Bridgewater was one of my top choices to work at because of my own experiences of being mentored in a very hands-on and small environment, and now I’m just paying it forward.
Across campus, students from all disciplines are working on research projects in close collaboration with faculty mentors. That’s not unusual.
Less frequent is when a paper co-authored by students and a faculty mentor gets published in a peer-reviewed journal. Dr. Joseph Seggio has had that happen more than 20 times during his dozen years as a biology professor at BSU. However, when a recent paper was not only published but also selected as an editor’s pick, it was, he said, a rare accomplishment.
The article, “Male C57BL6/N and C57BL6/J Mice Respond Differently to Constant Light and Running-Wheel Access,” was co-authored by Dr. Seggio, along with Marissa Maroni, ’19; Kimberly Capri, ’19; Holly DeCourcey, ’20; Hannah Deane, ’21; Holly A. Concepcion, ’21; and Dr. Ryan W. Logan, associate professor, Department of Pharmacology and Experimental Therapeutics, Boston University School of Medicine. It was published in Frontiers in Behavioral Neuroscience and selected as one of the top articles submitted to the journal in recent years.
Throughout his time at BSU, Dr. Seggio has prided himself on employing an undergraduate research model that has helped students earn acceptance to master’s and doctoral programs at top research institutions, including the Scripps Research Institute, the University of North Carolina and the University of Pennsylvania.
“One of the things I’m passionate about is working with students in small groups,” Dr. Seggio said. “They go off and do bigger and better things on their own, and they point back to our work here at Bridgewater as a formative experience.”
The emphasis on working closely with undergraduates on original research is something Dr. Seggio learned about at Skidmore College, where he received his bachelor’s degree. Earning his doctoral degree in biology and neuroscience at the University of Maine in Orono, he also got a chance to teach. These experiences sealed his fate; he graduated with a desire to work in both the classroom and the lab.
“It’s the best of both worlds where I get to be a scientist and a teacher at the same time,” he said.
Dr. Seggio’s areas of focus are Type 2 diabetes, circadian rhythms neuroscience and alcohol biology. Often, these specialties overlap, creating myriad opportunities for him and his students to engage in original research.
The published research paper by Dr. Seggio and the student-researchers looked at sleep disruptions in mice and the effects they have on the mice’s overall health and behavior. The key finding was that the same breed of mice commonly used in global biomedical research can be slightly different when bred in different labs. This small difference can affect the resulting data.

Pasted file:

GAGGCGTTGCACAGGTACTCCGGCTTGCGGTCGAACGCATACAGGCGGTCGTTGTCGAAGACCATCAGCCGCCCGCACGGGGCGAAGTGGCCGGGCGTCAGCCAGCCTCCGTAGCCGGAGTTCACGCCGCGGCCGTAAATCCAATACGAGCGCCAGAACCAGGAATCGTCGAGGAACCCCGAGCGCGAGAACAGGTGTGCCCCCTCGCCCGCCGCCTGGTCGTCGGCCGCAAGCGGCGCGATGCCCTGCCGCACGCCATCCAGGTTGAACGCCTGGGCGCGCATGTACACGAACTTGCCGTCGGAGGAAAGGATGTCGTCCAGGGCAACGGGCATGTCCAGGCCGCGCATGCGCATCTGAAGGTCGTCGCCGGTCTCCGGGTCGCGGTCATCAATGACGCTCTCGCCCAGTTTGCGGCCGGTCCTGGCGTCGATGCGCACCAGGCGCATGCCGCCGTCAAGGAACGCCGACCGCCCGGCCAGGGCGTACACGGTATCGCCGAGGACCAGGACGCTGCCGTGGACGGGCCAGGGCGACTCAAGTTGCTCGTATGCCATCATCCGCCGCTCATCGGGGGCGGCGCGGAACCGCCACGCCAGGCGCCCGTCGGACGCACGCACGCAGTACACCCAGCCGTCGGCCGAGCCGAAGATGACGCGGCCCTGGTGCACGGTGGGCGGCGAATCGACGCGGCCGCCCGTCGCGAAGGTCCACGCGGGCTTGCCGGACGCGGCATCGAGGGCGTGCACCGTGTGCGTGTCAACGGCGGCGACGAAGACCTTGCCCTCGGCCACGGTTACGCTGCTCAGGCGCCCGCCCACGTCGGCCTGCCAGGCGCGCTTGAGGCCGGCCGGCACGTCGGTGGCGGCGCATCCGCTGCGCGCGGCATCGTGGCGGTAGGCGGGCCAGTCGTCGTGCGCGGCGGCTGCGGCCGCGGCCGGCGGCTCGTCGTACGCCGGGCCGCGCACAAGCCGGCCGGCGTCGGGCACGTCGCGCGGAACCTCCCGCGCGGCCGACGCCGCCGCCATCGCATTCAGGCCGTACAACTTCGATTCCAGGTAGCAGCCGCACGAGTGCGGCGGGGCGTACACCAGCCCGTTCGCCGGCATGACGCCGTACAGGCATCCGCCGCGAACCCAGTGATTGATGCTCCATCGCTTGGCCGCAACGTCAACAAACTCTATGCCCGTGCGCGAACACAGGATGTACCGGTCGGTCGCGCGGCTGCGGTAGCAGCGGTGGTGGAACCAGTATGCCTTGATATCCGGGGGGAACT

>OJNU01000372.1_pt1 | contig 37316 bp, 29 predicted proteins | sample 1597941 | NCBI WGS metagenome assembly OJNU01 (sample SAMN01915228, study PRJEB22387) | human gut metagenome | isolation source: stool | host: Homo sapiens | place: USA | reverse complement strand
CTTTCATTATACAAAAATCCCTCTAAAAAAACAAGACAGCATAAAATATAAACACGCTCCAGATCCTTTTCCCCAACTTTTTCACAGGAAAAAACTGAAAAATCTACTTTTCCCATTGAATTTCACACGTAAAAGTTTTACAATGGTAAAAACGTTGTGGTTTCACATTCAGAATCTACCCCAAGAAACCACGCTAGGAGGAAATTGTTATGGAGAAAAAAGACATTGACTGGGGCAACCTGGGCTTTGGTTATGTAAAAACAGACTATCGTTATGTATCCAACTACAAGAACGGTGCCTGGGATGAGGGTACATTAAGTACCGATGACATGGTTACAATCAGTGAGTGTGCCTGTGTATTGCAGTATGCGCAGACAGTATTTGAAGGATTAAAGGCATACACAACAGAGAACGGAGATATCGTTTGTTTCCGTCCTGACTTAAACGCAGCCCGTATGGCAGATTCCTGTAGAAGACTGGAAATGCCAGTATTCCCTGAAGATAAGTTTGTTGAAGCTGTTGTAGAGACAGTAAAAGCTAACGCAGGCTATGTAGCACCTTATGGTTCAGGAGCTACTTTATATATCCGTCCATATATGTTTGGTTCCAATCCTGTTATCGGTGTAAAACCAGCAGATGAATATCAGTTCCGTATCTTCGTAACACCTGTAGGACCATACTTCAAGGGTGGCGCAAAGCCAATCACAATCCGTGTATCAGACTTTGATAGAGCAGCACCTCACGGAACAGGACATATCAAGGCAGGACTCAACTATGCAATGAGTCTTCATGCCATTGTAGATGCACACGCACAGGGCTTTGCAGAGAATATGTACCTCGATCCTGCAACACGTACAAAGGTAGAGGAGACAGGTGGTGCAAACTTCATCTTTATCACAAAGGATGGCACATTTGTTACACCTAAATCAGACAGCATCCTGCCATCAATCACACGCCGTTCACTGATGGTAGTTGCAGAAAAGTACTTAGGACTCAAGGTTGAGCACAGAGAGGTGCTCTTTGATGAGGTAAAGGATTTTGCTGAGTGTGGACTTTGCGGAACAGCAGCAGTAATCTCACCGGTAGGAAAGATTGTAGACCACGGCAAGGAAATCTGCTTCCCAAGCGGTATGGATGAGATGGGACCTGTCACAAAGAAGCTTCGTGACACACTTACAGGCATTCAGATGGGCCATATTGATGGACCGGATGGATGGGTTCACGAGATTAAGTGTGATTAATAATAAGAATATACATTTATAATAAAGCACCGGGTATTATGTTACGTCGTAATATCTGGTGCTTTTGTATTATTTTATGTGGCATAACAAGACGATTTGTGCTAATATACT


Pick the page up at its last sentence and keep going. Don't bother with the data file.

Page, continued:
This kind of research not only excites students, but also pays dividends once they graduate.
“I was able to get so much out of my undergraduate research experience,” said Ms. Capri, who currently works as a graduate program administrator in the mathematics and statistics department at Boston University, while also pursuing a master’s degree in higher education there. “I was able to grow as a researcher and a professional. I gained a lot of confidence and experience that helped me transition from my undergraduate career to a working professional.”
Dr. Seggio works with about a half dozen student-researchers at a time. With these numbers, he can closely deliver to them the kinds of opportunities he himself had as a student.
“Bridgewater was one of my top choices to work at because of my own experiences of being mentored in a very hands-on and small environment,” he said. “And now I’m just paying it forward.”
Research in any discipline helps students sharpen critical-thinking skills, as they learn firsthand about the scientific method and how to think in the abstract.
“There is a universal skill set that only doing research can provide, because you are addressing questions that don’t have an answer yet,” Dr. Seggio said. Sometimes, the questions themselves haven’t even been thought of yet, he added.
As of mid-September, nearly 5,200 people had accessed the online version of the paper published in Frontiers in Behavioral Neuroscience. This represents a wide readership, Dr. Seggio said. The credit for all this attention, he reminds his students, is shared. “I tell them it’s our success, collectively,” he said.
For the student-researchers, just as important as bylines is the opportunity to have actually done the work and gain the kind of high-level experience usually reserved for graduate and doctoral students.
“It’s the idea that they learn how to go through the process,” Dr. Seggio said. “It’s not something you usually get in an undergraduate education.”